By Marc S. Sanders
For those that are unaware, I dabble in community theatre. I perform on stage. I direct. I produce. Occasionally, I write plays. So while watching Mike Leigh’s film Topsy-Turvy, I could not help but ask where have I heard some of these conversations before.
As Leigh’s film focuses on the making of the Japanese inspired opera The Mikado from Gilbert & Sullivan, I felt assured that the backstage tendencies of actors, composers, directors and producers has always been the same. They have egos. They are diva like. They are perfectionists, and the best ones of all catagories rehearse over and over and over again until it feels and sounds just right.
Gilbert (Jim Broadbent) is the writer. Sullivan (Allan Corduner) is the composer. Early in the film, Sullivan seeks to break away from the more playful stage escapades of Pirates Of Penzance material. He wants to do more human interest material that don’t just rely on whimsy and “magic potions” or elixirs. Gilbert finds nothing wrong with continuing on the same tract. Audiences seem to respond to it and it comes naturally to him. When the pair are recruited by a producer to write a new production for the Savoy Theatre in London, they find themselves at odds in their artistic goals.
Only after Gilbert attends an expedition featuring Japanese culture does the idea arrive for the opera to be famously known as The Mikado. Sullivan finds himself inspired as well. After all, the English are not so familiar with Japanese lifestyle. Who says films and theatre can’t teach you anything?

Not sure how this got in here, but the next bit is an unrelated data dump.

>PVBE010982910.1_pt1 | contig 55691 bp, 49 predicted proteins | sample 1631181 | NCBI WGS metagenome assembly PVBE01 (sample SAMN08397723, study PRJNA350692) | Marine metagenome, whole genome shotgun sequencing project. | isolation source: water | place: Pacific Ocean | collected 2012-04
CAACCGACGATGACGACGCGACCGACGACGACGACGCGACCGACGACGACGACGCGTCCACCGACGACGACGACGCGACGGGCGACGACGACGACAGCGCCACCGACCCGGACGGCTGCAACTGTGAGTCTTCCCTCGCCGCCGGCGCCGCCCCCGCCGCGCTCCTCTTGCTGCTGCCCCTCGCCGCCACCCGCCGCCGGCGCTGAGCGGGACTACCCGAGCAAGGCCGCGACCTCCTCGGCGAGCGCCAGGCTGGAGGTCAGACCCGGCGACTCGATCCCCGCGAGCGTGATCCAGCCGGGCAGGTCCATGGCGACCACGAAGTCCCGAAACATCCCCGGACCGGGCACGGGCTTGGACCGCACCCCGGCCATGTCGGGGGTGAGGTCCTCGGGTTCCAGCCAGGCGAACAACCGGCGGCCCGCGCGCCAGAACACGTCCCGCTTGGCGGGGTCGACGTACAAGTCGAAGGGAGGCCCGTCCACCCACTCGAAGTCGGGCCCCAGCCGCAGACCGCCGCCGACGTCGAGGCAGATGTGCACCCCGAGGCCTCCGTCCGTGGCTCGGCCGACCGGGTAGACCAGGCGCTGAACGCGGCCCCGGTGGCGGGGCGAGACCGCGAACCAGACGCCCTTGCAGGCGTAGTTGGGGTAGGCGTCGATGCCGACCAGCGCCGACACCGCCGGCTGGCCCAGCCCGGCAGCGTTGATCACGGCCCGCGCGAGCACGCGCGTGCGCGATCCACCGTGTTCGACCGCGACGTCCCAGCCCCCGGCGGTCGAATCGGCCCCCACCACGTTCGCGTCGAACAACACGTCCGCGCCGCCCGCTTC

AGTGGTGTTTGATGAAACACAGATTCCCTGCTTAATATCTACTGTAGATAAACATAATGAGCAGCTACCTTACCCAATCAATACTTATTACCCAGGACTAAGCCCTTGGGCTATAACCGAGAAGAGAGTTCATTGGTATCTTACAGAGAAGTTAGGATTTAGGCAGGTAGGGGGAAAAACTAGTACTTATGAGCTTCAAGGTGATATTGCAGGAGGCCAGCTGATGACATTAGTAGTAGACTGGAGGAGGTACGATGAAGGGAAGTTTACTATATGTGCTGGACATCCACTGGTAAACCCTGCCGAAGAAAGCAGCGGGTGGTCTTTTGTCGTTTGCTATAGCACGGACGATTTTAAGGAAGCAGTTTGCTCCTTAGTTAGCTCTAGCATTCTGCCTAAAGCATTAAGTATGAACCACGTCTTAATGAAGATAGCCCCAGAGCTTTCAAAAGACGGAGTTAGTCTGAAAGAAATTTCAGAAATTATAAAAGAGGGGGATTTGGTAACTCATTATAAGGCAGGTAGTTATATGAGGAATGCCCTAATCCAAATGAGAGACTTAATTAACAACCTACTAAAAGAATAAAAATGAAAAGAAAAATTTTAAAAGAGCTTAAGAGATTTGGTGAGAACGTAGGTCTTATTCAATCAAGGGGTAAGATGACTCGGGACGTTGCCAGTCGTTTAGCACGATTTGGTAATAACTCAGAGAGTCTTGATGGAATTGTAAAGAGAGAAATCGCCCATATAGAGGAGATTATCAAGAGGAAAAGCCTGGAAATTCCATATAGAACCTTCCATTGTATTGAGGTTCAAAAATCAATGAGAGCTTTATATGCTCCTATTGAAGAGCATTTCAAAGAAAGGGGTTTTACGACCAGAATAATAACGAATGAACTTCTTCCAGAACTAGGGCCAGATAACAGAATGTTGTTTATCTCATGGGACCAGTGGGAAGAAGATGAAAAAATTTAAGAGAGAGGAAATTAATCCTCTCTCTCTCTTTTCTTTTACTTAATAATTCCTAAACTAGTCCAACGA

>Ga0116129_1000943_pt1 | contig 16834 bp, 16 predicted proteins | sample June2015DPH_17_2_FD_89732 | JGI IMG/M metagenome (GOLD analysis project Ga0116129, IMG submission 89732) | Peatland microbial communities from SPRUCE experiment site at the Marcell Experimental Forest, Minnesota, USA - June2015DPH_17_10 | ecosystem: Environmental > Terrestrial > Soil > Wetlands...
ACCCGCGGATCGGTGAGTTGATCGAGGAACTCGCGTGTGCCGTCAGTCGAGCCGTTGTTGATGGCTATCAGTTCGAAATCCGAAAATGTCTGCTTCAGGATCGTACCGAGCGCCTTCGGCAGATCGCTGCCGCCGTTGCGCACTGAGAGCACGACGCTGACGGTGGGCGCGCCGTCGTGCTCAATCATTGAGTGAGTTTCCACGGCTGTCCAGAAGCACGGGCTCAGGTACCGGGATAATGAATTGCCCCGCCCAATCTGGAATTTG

From there, Topsy-Turvy presents backstage scenes of rehearsals where there is stop and start readings from the script. Personally, I could not understand why none of the actors wrote their own blocking down, but I digress. The scene with Broadbent as Gilbert directing a portion of his cast by perfecting enunciations and staging is a joy to watch, and a lesson in the efforts to stage a perfect showpiece. It also amuses me how they dress for a backstage rehearsal. The men in their finest day wear suits with top hats. The actress in her well tailored silk gown. Somehow, theatre has diminished itself to my superhero t-shirts and shorts for a seven o’clock call on a Tuesday night.
There are costume fittings. Makeup on the Anglo Saxon performers to make them appear Asian is a constant humorous sidebar.
Dressing room banter is also on display. I love the back and forth ego trips between the lead actor, a fabulously snobbish diva played by Timothy Spall cast as the production’s Mikado, and another cast member played by Vincent Franklin. These actors are not shy about their self regarded importance to Gilbert & Sullivan’s reputable accomplishments. They are even nervy enough to question if the writer/composer still have the knack…but only discuss this backstage when no one is listening. Later, you see how an actor’s insecurity shows when Gilbert considers cutting one of the Mikado’s most popular numbers. Spall’s expressions of hurt say so much.
Another great scene is realizing that another actor questions his costume. Heaven forbid but he cannot perform on stage without an undergarment corset. It’s unheard of.
Mike Leigh’s film was one I was never familiar with. I didn’t know anything about it until Miguel introduced it to me. Technically, it’s spectacular, offering outstanding period set designs and costumes from the the early 1900s before turmoils of war and conflict invaded Europe.
The film runs a little long as it takes just a little bit of effort to get accustomed to period setting and high brow dialogue. On a second viewing I imagine it’ll leave you with a pleasing grin as you’ll feel more in on the jokes and attuned to the nature of operatic theatre. Topsy-Turvy is a well researched and a terrific examination of life in theatre. It explores the disagreements and struggles to stay relevant as a writer, composer or actor. Most importantly, it demonstrates that live theatre is never considered a hit until its one true test; the test of performing in front of a live audience.